Land-use regime shifts: an analytical framework and agenda for future land-use research
Navin Ramankutty, Liu Institute for Global Issues; Institute for Resources, Environment, and Sustainability, University of British Columbia
Oliver T. Coomes, Department of Geography, McGill University
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A key research frontier in global change research lies in understanding processes of land change to inform predictive models of future land states. We believe that significant advances in the field are hampered by limited attention being paid to critical points of change termed land-use regime shifts. We present an analytical framework for understanding land-use regime shifts. We survey historical events of land change and perform in-depth case studies of soy and shrimp development in Latin America to demonstrate the role of preconditions, triggers, and self-reinforcing processes in driving land-use regime shifts. Whereas the land-use literature demonstrates a good understanding of within-regime dynamics, our understanding of the drivers of land-use regime shifts is limited to ex post facto explications. Theoretical and empirical advances are needed to better understand the dynamics and implications of land-use regime shifts. We draw insights from the regime-shifts literature to propose a research agenda for studying land change.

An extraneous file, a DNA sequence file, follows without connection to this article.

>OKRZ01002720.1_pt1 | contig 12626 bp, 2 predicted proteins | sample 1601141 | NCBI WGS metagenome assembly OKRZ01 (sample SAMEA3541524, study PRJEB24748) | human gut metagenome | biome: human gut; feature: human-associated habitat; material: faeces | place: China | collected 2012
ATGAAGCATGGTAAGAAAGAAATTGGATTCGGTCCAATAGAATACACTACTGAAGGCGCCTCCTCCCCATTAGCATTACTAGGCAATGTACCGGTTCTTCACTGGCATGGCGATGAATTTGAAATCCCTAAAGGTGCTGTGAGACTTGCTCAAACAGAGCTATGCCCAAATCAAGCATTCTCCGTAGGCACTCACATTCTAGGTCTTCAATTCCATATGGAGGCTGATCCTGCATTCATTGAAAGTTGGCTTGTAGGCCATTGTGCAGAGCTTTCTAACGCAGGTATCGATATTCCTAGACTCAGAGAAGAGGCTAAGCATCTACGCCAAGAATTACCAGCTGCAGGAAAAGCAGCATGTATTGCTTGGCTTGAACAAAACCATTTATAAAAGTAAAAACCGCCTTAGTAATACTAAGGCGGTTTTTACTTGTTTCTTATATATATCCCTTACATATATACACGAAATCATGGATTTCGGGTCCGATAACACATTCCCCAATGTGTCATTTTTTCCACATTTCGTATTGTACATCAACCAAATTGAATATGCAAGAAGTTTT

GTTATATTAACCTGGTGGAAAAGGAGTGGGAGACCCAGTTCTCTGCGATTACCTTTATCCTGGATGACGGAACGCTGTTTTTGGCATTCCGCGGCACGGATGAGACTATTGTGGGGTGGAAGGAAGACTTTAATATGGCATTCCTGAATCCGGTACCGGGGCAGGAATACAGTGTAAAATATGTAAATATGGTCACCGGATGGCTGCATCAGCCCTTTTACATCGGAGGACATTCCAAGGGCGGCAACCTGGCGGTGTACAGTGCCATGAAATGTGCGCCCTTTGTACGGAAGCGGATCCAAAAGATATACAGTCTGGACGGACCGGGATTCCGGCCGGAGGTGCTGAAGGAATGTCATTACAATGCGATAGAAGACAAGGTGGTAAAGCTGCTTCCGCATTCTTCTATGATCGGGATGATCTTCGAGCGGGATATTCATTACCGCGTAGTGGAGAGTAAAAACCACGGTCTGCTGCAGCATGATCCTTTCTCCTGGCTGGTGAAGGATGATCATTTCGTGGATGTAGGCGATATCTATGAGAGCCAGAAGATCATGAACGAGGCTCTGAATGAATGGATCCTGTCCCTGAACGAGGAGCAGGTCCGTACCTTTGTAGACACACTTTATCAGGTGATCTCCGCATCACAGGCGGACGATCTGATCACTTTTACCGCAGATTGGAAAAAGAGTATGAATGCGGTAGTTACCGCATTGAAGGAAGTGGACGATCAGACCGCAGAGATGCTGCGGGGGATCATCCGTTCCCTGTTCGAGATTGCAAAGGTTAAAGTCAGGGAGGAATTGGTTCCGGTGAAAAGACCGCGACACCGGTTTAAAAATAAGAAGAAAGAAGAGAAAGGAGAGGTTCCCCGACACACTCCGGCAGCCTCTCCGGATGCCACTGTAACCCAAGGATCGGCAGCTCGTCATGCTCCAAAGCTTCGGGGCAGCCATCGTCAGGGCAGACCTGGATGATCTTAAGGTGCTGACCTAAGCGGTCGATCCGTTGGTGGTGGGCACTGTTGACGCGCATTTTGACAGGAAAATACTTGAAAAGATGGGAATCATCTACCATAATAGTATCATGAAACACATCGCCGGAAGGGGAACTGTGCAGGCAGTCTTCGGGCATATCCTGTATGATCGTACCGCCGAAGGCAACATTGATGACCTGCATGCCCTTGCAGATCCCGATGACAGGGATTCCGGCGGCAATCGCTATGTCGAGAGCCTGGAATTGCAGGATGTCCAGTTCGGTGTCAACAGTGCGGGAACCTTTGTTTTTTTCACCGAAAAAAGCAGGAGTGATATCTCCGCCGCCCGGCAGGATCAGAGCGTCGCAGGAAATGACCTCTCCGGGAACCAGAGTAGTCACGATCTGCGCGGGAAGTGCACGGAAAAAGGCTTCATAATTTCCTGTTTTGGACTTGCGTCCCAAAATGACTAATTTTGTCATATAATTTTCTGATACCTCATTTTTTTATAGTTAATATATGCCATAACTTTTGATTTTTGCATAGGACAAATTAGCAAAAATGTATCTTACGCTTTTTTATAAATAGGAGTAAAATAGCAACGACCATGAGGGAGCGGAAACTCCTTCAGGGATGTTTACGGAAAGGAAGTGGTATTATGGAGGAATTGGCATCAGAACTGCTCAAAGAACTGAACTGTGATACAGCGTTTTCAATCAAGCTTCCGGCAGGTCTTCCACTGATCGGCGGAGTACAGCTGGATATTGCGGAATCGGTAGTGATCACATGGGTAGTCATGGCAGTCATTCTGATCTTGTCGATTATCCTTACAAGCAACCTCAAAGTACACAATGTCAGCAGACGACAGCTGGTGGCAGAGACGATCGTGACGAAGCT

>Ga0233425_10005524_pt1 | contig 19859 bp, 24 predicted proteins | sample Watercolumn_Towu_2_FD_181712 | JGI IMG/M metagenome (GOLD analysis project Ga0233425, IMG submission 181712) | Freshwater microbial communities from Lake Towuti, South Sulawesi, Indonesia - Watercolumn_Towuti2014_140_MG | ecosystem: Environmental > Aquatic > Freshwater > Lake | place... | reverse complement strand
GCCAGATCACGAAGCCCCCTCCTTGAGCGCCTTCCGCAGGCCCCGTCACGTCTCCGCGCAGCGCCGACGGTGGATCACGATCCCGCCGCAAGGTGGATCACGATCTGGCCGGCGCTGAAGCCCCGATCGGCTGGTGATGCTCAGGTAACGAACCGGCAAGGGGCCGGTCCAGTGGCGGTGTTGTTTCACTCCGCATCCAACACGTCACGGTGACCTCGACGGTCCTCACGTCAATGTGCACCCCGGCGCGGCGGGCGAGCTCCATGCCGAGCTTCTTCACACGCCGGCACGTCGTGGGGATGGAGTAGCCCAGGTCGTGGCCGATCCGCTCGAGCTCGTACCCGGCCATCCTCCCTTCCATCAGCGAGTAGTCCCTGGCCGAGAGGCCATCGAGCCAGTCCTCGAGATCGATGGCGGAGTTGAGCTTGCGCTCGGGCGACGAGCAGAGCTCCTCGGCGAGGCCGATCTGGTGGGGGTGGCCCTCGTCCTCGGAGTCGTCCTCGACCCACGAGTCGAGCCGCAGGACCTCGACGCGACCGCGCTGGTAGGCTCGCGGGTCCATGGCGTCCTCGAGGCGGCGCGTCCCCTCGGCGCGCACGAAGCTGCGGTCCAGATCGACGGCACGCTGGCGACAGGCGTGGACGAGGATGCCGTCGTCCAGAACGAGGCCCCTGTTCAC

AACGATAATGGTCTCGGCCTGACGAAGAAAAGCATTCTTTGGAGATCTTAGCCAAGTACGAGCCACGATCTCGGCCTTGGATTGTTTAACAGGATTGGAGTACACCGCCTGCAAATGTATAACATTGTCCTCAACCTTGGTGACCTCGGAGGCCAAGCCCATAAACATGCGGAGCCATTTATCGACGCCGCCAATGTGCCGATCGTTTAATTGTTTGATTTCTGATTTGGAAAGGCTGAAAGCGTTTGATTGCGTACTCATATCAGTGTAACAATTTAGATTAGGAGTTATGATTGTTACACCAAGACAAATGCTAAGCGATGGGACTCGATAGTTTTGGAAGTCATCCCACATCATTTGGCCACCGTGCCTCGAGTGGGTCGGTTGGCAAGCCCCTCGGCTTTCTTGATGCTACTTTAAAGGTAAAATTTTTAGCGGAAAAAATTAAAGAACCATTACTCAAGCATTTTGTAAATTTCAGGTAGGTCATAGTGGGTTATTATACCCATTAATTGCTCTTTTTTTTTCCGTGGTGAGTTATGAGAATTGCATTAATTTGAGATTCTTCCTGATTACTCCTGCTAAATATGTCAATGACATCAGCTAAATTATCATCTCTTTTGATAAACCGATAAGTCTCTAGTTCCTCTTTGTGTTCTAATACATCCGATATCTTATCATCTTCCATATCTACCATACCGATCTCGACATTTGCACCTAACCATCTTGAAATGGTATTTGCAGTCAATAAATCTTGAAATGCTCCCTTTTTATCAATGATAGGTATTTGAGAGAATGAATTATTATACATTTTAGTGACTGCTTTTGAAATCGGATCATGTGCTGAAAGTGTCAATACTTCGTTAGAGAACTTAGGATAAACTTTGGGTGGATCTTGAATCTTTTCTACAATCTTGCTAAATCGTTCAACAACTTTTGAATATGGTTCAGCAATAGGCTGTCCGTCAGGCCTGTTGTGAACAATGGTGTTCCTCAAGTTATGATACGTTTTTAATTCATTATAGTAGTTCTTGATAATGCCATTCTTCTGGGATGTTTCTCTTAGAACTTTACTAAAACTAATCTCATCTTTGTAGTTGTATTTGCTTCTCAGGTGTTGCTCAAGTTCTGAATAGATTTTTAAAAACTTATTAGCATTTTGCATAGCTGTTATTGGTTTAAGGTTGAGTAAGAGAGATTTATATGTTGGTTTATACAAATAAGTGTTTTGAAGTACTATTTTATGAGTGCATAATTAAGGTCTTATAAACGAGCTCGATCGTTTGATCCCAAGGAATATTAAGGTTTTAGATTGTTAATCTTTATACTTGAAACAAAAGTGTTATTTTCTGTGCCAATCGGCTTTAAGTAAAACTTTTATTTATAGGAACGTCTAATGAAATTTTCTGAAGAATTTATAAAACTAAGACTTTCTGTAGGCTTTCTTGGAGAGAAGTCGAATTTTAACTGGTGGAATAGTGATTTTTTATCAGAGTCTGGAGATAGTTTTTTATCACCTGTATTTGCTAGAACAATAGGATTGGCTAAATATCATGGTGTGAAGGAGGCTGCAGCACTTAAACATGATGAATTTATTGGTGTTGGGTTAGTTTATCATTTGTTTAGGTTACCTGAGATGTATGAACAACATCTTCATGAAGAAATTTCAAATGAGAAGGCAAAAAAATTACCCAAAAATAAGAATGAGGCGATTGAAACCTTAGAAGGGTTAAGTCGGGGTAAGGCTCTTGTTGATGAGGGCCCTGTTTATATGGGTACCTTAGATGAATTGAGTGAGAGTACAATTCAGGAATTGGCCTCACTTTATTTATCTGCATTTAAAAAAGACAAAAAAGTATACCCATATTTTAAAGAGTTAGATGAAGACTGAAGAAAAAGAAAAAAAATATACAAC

land-cover change; land-use change; Latin America; modeling; prediction; regime shifts
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